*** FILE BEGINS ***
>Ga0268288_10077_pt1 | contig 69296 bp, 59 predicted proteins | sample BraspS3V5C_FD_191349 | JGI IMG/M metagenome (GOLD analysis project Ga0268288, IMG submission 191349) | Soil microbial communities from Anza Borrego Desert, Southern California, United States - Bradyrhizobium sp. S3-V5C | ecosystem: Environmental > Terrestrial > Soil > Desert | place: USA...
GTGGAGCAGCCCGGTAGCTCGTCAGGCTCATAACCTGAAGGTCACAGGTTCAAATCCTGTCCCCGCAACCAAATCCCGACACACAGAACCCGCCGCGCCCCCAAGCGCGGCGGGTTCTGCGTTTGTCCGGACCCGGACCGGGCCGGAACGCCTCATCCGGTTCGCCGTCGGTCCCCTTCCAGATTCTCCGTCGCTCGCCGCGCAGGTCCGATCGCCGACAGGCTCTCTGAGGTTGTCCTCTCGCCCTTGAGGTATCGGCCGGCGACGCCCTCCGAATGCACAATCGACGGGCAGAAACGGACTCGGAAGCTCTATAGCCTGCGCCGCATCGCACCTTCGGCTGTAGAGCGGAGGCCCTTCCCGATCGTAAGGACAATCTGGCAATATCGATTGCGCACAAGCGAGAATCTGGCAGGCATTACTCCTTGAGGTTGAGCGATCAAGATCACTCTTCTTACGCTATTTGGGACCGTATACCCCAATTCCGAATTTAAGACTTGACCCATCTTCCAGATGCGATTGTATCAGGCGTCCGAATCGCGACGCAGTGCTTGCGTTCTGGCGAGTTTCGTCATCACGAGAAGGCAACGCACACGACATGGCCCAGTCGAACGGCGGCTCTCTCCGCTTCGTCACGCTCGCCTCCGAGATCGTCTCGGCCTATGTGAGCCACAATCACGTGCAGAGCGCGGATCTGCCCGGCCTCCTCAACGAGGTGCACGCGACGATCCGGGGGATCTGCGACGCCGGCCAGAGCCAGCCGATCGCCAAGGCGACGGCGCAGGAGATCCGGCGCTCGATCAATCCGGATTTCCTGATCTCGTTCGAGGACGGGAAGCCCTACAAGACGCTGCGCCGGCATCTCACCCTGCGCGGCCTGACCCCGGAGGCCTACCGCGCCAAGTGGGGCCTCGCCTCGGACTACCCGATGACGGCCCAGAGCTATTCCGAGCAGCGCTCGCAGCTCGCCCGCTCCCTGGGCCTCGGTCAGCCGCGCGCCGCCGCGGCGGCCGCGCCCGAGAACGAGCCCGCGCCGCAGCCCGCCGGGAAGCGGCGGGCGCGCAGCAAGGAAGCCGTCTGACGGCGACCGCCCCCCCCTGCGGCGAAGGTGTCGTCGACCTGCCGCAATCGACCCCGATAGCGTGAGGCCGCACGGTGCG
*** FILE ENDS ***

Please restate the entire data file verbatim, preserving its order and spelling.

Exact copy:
>Ga0268288_10077_pt1 | contig 69296 bp, 59 predicted proteins | sample BraspS3V5C_FD_191349 | JGI IMG/M metagenome (GOLD analysis project Ga0268288, IMG submission 191349) | Soil microbial communities from Anza Borrego Desert, Southern California, United States - Bradyrhizobium sp. S3-V5C | ecosystem: Environmental > Terrestrial > Soil > Desert | place: USA...
GTGGAGCAGCCCGGTAGCTCGTCAGGCTCATAACCTGAAGGTCACAGGTTCAAATCCTGTCCCCGCAACCAAATCCCGACACACAGAACCCGCCGCGCCCCCAAGCGCGGCGGGTTCTGCGTTTGTCCGGACCCGGACCGGGCCGGAACGCCTCATCCGGTTCGCCGTCGGTCCCCTTCCAGATTCTCCGTCGCTCGCCGCGCAGGTCCGATCGCCGACAGGCTCTCTGAGGTTGTCCTCTCGCCCTTGAGGTATCGGCCGGCGACGCCCTCCGAATGCACAATCGACGGGCAGAAACGGACTCGGAAGCTCTATAGCCTGCGCCGCATCGCACCTTCGGCTGTAGAGCGGAGGCCCTTCCCGATCGTAAGGACAATCTGGCAATATCGATTGCGCACAAGCGAGAATCTGGCAGGCATTACTCCTTGAGGTTGAGCGATCAAGATCACTCTTCTTACGCTATTTGGGACCGTATACCCCAATTCCGAATTTAAGACTTGACCCATCTTCCAGATGCGATTGTATCAGGCGTCCGAATCGCGACGCAGTGCTTGCGTTCTGGCGAGTTTCGTCATCACGAGAAGGCAACGCACACGACATGGCCCAGTCGAACGGCGGCTCTCTCCGCTTCGTCACGCTCGCCTCCGAGATCGTCTCGGCCTATGTGAGCCACAATCACGTGCAGAGCGCGGATCTGCCCGGCCTCCTCAACGAGGTGCACGCGACGATCCGGGGGATCTGCGACGCCGGCCAGAGCCAGCCGATCGCCAAGGCGACGGCGCAGGAGATCCGGCGCTCGATCAATCCGGATTTCCTGATCTCGTTCGAGGACGGGAAGCCCTACAAGACGCTGCGCCGGCATCTCACCCTGCGCGGCCTGACCCCGGAGGCCTACCGCGCCAAGTGGGGCCTCGCCTCGGACTACCCGATGACGGCCCAGAGCTATTCCGAGCAGCGCTCGCAGCTCGCCCGCTCCCTGGGCCTCGGTCAGCCGCGCGCCGCCGCGGCGGCCGCGCCCGAGAACGAGCCCGCGCCGCAGCCCGCCGGGAAGCGGCGGGCGCGCAGCAAGGAAGCCGTCTGACGGCGACCGCCCCCCCCTGCGGCGAAGGTGTCGTCGACCTGCCGCAATCGACCCCGATAGCGTGAGGCCGCACGGTGCG